10 Top Super Foods
From Spotlight on Health Mar./Apr. 2008
You are what you eat, so here is a list of the best nutritional choices to make for your body.
All berries contain lots of
vitamins and fiber. They also
are an excellent source of
antioxidants, which help prevent
cancer and heart disease.
Loaded with Vitamin C, one
serving of citrus meets your
total daily needs. Citrus fruits
provide flavanoids and fiber, which
lowers production of cholesterol.
Partake in a “rainbow” of
vegetables every day. Orange
and yellow veggies promote
healthy skin and hair, good vision and
protect against cancer. Lycopene in
tomatoes also fights cancer and
promotes heart health.
4. Whole grains
Antioxidants, vitamin B and
fiber are benefits of eating
whole grains, which are shown
to reduce the risk of heart disease,
Type 2 diabetes and colorectal cancer.
All fish are good sources of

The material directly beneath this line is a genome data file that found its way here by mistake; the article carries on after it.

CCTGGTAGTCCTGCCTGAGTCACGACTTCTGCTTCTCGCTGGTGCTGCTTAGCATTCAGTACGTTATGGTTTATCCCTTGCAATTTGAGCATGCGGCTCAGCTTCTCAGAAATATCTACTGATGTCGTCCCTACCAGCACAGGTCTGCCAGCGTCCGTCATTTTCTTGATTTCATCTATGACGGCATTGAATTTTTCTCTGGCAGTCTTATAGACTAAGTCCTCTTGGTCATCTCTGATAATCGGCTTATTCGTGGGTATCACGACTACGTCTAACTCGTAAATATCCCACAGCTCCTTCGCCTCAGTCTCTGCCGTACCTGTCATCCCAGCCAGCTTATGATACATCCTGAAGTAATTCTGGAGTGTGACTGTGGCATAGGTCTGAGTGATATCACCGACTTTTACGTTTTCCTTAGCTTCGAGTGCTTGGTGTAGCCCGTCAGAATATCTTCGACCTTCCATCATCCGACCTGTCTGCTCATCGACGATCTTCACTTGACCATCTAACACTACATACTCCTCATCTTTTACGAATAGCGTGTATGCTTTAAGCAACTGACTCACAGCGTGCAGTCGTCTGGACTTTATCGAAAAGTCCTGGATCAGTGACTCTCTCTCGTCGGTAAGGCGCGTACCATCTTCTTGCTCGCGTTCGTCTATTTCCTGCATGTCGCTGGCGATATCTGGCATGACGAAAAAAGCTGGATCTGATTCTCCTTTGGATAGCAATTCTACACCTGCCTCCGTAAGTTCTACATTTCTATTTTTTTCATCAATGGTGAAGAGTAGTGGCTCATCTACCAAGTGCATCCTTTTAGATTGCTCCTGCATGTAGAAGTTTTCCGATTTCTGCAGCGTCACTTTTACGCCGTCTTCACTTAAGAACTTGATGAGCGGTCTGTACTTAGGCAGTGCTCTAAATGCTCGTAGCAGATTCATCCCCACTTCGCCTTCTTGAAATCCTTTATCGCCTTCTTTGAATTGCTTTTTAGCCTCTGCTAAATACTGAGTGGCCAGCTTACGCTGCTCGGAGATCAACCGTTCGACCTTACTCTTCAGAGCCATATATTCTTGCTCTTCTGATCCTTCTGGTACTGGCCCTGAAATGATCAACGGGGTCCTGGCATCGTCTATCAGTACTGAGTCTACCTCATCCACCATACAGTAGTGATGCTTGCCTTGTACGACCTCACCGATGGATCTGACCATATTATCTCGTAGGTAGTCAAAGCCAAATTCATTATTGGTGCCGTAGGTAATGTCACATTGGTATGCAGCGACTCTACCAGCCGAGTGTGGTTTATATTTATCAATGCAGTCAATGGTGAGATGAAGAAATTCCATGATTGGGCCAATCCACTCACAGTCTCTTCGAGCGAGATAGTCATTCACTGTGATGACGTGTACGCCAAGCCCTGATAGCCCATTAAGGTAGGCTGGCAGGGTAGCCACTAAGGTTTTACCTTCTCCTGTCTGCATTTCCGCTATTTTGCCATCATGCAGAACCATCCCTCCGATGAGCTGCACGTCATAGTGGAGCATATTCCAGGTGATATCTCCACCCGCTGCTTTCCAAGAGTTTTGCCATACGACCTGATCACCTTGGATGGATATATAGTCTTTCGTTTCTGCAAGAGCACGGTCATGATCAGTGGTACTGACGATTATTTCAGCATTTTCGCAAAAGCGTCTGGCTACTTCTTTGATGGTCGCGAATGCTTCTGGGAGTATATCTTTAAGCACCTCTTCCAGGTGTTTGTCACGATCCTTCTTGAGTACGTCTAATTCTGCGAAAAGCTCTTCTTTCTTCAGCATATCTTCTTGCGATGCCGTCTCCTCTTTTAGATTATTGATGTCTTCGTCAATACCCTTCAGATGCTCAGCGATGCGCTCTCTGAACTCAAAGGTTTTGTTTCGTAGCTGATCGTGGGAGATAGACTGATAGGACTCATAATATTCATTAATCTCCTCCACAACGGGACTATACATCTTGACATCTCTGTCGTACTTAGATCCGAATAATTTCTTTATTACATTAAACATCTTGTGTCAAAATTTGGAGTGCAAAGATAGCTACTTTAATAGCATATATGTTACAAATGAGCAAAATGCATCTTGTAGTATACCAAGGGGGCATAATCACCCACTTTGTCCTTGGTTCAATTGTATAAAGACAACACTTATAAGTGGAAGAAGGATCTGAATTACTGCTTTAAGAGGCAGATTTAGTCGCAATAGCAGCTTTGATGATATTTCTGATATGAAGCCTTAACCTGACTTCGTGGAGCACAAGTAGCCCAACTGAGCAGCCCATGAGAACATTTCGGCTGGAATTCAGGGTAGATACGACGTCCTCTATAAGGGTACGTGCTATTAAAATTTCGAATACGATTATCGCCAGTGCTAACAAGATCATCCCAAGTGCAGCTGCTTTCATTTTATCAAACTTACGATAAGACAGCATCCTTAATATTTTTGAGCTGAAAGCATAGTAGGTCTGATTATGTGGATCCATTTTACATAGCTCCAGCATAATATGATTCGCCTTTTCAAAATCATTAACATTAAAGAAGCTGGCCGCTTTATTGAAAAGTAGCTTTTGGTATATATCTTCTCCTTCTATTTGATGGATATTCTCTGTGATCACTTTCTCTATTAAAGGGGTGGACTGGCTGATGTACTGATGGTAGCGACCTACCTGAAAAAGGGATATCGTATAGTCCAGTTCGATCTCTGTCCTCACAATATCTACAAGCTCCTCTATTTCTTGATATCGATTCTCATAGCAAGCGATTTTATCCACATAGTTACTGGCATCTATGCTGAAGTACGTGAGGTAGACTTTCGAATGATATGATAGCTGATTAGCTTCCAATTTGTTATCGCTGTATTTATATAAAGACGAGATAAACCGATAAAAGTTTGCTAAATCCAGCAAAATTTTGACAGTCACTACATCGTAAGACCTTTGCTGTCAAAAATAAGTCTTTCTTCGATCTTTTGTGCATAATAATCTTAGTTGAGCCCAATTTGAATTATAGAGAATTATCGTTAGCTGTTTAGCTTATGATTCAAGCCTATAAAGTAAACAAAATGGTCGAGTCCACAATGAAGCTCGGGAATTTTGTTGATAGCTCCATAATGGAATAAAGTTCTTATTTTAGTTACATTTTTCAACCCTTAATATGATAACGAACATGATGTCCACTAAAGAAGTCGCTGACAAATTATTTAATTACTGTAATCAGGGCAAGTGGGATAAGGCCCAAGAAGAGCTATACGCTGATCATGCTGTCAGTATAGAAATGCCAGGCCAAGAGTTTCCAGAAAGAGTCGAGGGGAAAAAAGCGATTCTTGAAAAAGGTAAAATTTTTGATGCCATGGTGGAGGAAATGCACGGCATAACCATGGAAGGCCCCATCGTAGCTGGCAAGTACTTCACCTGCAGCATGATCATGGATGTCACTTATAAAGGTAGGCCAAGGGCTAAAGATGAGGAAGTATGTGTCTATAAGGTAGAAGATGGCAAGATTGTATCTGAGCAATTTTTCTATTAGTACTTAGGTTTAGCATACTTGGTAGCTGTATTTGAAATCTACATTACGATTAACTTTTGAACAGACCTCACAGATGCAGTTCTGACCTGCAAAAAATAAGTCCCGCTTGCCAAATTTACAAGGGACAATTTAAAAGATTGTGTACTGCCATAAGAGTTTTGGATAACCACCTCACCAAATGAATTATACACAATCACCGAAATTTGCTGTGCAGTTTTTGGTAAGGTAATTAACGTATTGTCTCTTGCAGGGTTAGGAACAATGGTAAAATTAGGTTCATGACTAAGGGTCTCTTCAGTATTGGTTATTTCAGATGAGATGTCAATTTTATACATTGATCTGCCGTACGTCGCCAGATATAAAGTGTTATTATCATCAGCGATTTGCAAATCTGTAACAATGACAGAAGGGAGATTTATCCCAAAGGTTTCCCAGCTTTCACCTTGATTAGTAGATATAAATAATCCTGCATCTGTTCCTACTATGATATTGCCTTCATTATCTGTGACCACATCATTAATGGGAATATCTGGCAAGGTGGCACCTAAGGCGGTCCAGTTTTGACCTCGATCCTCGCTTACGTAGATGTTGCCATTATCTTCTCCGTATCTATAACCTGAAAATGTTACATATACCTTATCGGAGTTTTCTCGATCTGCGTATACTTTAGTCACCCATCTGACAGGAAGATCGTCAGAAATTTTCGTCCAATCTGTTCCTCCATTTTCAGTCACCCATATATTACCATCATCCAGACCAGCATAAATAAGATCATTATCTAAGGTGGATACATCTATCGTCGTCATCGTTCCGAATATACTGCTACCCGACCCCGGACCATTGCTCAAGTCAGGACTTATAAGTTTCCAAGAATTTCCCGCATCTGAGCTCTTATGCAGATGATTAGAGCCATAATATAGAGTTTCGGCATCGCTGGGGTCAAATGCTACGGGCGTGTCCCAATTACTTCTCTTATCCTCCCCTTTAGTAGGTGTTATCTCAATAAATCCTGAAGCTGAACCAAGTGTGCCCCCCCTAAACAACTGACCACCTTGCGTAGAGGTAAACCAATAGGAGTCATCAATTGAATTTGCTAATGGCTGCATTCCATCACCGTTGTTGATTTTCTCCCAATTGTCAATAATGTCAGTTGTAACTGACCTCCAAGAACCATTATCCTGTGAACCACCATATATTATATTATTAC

low-fat protein, but cold water
fish such as salmon and
mackerel contain Omega 3 fatty acids,
which reduce risk of heart disease and
cancer and decrease arthritis. Ground
flaxseed or walnuts also contains
Omega 3 fatty acids.
Rich in folic acid, calcium,
antioxidants and soluble
fiber, legumes such as beans, peas,
peanuts and lentils are truly super
foods. They also contain “prebiotics” for beneficial bacteria
growth in the intestine.
7. Nuts and seeds
Even though they are good
for you, watch the quantity
of nuts and seeds since they
are high in calories. Sesame,
pumpkin and sunflower seeds
contain phytosterols, which are
known to lower cholesterol.
8. Lean protein
You can choose from a
variety of sources: fish,
skinless chicken or turkey,
pork tenderloin, lean beef, soy and
low-fat dairy. These foods will help
build and preserve muscle, make
important enzymes and hormones,
and provide a source of iron,
selenium and zinc.
The second most popular
drink in the world, tea has
antioxidants, which help to
prevent heart disease. And, tea has
half as much caffeine as coffee.
10. Olive oil
As a monounsaturated fat
source, olive oil may lower“bad” (LDL) cholesterol.
It’s an excellent replacement for
saturated fats, like butter, but it is
high in calories, so limit intake.
Source: Diane Giambruno, R.D., Central Minnesota Heart Center at
St. Cloud Hospital.